Elements of Ethics examines Meinong's value theory from an epistemological standpoint and gives a critical exposition of Meinong's first attempts at a deontic logic; special consideration is given to the Law of Omission. For that purpose his theory of the a priori is examined, which is entwined with his theory of objects. The book begins with an epistemological and ontological consideration and simplification of Meinong's universe. In consequence of the mathematical development of his time, especially non-Euclidean geometries, Meinong developed the notion of precision objects and precision concepts. They are discussed along with the so-called `incomplete objects' and problems associated with them. These discussions are relevant for understanding various technical terms, particularly concepts of values and valuations. These discussions also assist in assessing the possibility of knowing these concepts a priori, and in understanding the logical relationships between them and actual valuations. We find in Meinong's ethical writings a mixture of experiential and a priori knowledge. A translation is included of the fragment Ethische Bausteine (Elements of Ethics), together with Meinong's own notes and those of the editors of the text. Vocabulary and Index are attached.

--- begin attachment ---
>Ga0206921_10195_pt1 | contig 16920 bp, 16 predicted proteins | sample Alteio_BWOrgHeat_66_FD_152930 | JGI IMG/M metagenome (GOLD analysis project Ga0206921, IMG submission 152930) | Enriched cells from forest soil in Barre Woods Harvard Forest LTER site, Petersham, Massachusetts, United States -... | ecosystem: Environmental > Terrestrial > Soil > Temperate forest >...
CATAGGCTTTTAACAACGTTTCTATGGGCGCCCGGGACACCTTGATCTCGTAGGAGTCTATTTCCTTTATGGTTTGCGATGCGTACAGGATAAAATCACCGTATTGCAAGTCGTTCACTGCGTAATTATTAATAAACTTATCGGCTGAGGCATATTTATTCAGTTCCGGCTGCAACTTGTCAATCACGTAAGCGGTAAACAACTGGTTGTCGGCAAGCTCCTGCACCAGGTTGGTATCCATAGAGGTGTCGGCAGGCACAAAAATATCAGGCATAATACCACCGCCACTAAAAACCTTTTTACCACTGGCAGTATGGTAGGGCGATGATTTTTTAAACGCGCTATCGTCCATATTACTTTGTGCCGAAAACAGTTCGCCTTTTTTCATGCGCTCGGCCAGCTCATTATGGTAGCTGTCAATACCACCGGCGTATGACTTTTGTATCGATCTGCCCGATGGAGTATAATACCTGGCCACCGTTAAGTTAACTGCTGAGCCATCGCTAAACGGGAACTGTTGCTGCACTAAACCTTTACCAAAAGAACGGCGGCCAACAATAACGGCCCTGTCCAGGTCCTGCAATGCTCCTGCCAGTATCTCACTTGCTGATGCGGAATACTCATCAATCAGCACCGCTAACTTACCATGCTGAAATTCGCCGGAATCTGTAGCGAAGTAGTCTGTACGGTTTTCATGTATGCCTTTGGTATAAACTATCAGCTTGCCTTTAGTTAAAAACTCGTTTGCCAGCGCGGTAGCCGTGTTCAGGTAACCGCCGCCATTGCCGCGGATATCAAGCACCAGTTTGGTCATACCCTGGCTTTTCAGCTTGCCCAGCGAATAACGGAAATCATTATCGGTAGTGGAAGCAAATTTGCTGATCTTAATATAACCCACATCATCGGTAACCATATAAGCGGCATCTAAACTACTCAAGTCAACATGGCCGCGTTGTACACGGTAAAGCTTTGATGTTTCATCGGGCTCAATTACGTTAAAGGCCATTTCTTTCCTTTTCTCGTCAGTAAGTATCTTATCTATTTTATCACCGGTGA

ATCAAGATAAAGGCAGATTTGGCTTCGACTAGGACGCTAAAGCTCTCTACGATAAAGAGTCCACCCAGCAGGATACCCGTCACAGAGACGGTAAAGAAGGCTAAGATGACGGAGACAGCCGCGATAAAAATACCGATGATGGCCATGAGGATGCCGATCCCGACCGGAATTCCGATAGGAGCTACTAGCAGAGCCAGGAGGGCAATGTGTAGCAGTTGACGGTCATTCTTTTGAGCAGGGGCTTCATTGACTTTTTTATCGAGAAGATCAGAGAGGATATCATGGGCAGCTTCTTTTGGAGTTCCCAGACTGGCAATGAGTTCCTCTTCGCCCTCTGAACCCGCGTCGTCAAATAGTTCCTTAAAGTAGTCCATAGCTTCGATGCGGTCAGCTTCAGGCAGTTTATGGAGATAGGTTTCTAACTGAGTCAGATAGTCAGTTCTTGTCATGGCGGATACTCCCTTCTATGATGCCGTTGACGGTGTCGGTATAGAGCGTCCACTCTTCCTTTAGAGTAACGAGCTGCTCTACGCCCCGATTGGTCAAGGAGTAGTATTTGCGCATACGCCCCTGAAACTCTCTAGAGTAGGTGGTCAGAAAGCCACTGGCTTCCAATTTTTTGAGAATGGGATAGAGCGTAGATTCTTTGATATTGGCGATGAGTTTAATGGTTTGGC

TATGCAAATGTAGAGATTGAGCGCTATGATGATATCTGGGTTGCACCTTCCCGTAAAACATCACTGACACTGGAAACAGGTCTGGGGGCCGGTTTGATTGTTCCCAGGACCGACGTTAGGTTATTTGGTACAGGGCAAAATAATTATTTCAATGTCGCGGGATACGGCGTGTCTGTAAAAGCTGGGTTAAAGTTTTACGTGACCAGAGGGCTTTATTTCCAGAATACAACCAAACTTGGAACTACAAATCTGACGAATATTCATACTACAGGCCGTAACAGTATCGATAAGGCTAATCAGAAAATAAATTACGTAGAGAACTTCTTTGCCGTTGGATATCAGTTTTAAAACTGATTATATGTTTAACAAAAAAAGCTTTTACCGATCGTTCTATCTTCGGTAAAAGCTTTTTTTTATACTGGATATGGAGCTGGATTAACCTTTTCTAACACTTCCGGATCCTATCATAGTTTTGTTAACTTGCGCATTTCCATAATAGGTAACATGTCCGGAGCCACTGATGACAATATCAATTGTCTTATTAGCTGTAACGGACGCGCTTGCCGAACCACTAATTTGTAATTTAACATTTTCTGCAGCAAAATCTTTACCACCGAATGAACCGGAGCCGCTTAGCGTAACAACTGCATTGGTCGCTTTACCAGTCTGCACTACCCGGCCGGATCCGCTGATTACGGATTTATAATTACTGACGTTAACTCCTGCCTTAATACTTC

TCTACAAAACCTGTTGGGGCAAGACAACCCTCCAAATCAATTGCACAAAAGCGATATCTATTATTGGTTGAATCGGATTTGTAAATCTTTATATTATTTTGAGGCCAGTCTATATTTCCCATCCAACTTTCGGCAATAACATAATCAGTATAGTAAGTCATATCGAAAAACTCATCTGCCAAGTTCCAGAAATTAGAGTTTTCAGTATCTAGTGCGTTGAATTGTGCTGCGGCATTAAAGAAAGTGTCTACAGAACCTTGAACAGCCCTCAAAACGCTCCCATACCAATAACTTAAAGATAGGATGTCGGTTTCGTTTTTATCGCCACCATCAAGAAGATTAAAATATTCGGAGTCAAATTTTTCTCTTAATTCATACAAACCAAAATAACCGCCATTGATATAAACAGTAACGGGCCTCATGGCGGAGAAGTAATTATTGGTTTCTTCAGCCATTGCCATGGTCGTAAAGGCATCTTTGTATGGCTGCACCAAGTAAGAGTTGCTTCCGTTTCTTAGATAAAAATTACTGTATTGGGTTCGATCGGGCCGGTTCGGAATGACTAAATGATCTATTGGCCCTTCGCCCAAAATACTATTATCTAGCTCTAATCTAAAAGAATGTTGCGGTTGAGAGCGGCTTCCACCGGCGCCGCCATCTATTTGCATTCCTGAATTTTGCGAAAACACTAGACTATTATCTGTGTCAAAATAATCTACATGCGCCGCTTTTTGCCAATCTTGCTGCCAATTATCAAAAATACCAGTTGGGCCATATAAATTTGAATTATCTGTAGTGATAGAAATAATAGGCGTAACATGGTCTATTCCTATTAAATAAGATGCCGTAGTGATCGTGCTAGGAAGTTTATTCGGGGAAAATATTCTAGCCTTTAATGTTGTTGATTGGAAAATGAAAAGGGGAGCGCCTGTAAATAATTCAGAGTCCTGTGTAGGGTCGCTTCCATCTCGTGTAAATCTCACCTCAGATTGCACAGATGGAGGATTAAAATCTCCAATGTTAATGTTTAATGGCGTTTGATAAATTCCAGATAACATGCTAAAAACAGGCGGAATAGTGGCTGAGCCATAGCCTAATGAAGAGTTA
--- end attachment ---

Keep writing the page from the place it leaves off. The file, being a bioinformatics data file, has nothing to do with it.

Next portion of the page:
Author:James M. Garrett
Shedding fresh light on Wordsworth's contested relationship with an England that changed dramatically over the course of his career, James Garrett places the poet's lifelong attempt to control his literary representation within the context of national ideas of self-determination represented by the national census, national survey, and national museum. Garrett provides historical background on the origins of these three institutions, which were initiated in Britain near the turn of the nineteenth century, and shows how their development converged with Wordsworth's own as a writer. The result is a new narrative for Wordsworth studies that re-integrates the early, middle, and late periods of the poet's career. Detailed critical discussions of Wordsworth's poetry, including works that are not typically accorded significant attention, force us to reconsider the usual view of Wordsworth as a fading middle-aged poet withdrawing into the hills. Rather, Wordsworth's ceaseless reworking of earlier poems and the flurry of new publications between 1814 and 1820 reveal Wordsworth as an engaged public figure attempting to 'write the nation' and position himself as the nation's poet.
Author:Margot E. Fassler,Rebecca A. Baltzer
Publisher:Oxford University Press